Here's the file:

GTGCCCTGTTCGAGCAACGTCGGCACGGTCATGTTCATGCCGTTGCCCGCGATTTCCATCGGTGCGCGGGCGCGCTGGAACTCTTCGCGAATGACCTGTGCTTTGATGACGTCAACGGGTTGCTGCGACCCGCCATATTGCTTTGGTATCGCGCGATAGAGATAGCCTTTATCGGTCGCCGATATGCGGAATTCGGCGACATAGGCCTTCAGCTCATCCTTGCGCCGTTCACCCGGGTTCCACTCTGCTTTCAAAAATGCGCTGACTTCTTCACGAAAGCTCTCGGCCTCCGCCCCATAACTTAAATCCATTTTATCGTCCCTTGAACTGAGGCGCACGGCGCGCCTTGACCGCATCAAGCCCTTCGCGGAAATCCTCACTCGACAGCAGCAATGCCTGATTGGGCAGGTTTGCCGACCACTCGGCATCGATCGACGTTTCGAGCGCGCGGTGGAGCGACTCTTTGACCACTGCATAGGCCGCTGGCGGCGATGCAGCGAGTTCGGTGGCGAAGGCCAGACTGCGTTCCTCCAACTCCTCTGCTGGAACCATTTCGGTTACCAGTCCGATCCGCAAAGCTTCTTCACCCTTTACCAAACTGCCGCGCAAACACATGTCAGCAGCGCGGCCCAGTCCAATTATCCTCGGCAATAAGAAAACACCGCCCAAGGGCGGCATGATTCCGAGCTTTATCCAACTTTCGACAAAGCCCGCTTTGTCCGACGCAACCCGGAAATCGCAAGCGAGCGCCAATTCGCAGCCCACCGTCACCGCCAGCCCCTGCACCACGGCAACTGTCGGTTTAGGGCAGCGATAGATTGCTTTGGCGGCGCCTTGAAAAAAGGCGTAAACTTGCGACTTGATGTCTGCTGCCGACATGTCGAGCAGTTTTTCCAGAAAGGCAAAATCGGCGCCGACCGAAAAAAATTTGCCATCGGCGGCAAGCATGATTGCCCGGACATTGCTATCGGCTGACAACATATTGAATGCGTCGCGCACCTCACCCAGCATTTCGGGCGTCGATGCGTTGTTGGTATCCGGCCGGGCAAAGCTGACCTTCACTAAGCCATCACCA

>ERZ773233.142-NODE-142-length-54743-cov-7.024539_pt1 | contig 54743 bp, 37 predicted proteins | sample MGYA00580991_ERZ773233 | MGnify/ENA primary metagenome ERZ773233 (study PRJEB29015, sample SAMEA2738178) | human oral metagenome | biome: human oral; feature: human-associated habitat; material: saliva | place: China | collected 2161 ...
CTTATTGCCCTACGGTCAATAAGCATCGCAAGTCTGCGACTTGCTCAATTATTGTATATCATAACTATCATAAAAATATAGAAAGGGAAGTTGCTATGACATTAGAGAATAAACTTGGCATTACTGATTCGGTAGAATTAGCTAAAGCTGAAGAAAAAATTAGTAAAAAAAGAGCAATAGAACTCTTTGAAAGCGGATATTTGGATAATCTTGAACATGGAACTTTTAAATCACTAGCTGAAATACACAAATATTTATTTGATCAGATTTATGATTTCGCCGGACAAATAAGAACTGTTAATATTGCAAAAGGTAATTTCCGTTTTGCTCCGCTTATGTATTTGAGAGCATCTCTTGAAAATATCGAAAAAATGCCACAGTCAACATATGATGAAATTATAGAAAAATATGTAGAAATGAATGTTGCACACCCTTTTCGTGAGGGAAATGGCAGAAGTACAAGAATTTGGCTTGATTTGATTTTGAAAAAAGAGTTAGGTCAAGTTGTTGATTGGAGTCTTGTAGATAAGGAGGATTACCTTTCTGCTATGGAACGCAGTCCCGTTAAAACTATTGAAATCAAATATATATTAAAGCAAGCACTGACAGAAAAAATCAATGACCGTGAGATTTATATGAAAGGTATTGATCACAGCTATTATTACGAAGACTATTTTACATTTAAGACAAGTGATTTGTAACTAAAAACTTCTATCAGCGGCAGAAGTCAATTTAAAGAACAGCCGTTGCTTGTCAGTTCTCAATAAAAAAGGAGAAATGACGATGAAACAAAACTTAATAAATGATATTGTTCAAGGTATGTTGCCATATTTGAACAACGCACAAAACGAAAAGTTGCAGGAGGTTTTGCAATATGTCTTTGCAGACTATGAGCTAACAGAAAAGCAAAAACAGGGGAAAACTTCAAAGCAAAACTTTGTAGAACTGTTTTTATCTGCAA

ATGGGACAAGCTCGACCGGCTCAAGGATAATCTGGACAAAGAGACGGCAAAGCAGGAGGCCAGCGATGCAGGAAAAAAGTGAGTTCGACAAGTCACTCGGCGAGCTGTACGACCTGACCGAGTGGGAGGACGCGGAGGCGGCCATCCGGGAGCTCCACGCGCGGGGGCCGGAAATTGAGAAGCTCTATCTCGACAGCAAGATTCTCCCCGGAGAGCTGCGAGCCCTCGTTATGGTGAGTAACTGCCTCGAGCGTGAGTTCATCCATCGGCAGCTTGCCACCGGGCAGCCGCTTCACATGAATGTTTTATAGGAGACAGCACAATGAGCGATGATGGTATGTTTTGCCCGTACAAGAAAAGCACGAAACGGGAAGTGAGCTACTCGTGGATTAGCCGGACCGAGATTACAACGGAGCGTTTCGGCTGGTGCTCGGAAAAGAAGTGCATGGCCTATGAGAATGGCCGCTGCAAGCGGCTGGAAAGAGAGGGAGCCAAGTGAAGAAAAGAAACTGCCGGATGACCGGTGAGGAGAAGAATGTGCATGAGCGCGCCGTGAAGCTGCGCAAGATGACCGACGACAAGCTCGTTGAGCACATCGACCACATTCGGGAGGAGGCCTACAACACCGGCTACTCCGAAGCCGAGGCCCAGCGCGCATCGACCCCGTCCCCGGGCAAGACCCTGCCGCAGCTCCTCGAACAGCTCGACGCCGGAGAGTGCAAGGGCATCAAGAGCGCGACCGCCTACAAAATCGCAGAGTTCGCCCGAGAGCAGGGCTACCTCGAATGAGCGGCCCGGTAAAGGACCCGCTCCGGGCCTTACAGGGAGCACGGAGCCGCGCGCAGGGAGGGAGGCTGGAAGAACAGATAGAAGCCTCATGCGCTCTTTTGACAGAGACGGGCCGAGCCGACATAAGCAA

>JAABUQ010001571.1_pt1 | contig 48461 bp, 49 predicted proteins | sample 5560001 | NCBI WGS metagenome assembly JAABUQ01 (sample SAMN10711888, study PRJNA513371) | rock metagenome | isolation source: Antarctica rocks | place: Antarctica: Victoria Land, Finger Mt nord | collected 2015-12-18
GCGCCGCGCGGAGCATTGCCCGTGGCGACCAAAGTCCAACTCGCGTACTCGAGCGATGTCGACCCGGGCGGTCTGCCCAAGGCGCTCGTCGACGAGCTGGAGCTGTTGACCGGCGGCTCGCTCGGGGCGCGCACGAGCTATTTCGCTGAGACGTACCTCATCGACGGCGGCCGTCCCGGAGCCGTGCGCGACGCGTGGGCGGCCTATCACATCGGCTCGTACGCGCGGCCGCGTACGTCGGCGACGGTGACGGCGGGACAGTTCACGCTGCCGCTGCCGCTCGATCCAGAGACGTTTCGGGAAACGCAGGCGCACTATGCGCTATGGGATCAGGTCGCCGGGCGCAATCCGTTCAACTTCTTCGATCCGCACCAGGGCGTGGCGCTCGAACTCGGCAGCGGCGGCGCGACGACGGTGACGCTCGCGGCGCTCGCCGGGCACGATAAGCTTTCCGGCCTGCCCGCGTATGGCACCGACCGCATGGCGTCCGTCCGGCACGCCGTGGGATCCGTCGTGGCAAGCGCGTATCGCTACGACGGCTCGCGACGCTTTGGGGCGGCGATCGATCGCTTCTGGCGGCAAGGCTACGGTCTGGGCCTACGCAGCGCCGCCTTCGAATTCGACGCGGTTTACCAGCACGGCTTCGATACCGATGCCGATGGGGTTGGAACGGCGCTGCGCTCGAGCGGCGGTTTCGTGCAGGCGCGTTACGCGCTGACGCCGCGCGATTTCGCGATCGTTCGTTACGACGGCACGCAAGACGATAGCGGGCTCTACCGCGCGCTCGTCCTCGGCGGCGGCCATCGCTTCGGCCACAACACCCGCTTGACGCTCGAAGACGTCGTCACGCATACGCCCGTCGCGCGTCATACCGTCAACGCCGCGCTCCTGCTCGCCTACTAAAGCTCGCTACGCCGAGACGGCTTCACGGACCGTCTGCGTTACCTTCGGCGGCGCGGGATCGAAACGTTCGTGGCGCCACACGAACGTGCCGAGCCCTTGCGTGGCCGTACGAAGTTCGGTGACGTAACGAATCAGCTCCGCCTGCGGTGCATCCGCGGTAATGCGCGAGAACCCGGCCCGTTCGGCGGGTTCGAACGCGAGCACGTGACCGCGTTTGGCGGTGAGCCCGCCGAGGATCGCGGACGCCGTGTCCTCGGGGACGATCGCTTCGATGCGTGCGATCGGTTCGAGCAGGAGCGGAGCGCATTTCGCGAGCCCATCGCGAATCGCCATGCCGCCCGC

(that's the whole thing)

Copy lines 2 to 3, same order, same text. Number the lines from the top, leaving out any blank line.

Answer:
>ERZ773233.142-NODE-142-length-54743-cov-7.024539_pt1 | contig 54743 bp, 37 predicted proteins | sample MGYA00580991_ERZ773233 | MGnify/ENA primary metagenome ERZ773233 (study PRJEB29015, sample SAMEA2738178) | human oral metagenome | biome: human oral; feature: human-associated habitat; material: saliva | place: China | collected 2161 ...
CTTATTGCCCTACGGTCAATAAGCATCGCAAGTCTGCGACTTGCTCAATTATTGTATATCATAACTATCATAAAAATATAGAAAGGGAAGTTGCTATGACATTAGAGAATAAACTTGGCATTACTGATTCGGTAGAATTAGCTAAAGCTGAAGAAAAAATTAGTAAAAAAAGAGCAATAGAACTCTTTGAAAGCGGATATTTGGATAATCTTGAACATGGAACTTTTAAATCACTAGCTGAAATACACAAATATTTATTTGATCAGATTTATGATTTCGCCGGACAAATAAGAACTGTTAATATTGCAAAAGGTAATTTCCGTTTTGCTCCGCTTATGTATTTGAGAGCATCTCTTGAAAATATCGAAAAAATGCCACAGTCAACATATGATGAAATTATAGAAAAATATGTAGAAATGAATGTTGCACACCCTTTTCGTGAGGGAAATGGCAGAAGTACAAGAATTTGGCTTGATTTGATTTTGAAAAAAGAGTTAGGTCAAGTTGTTGATTGGAGTCTTGTAGATAAGGAGGATTACCTTTCTGCTATGGAACGCAGTCCCGTTAAAACTATTGAAATCAAATATATATTAAAGCAAGCACTGACAGAAAAAATCAATGACCGTGAGATTTATATGAAAGGTATTGATCACAGCTATTATTACGAAGACTATTTTACATTTAAGACAAGTGATTTGTAACTAAAAACTTCTATCAGCGGCAGAAGTCAATTTAAAGAACAGCCGTTGCTTGTCAGTTCTCAATAAAAAAGGAGAAATGACGATGAAACAAAACTTAATAAATGATATTGTTCAAGGTATGTTGCCATATTTGAACAACGCACAAAACGAAAAGTTGCAGGAGGTTTTGCAATATGTCTTTGCAGACTATGAGCTAACAGAAAAGCAAAAACAGGGGAAAACTTCAAAGCAAAACTTTGTAGAACTGTTTTTATCTGCAA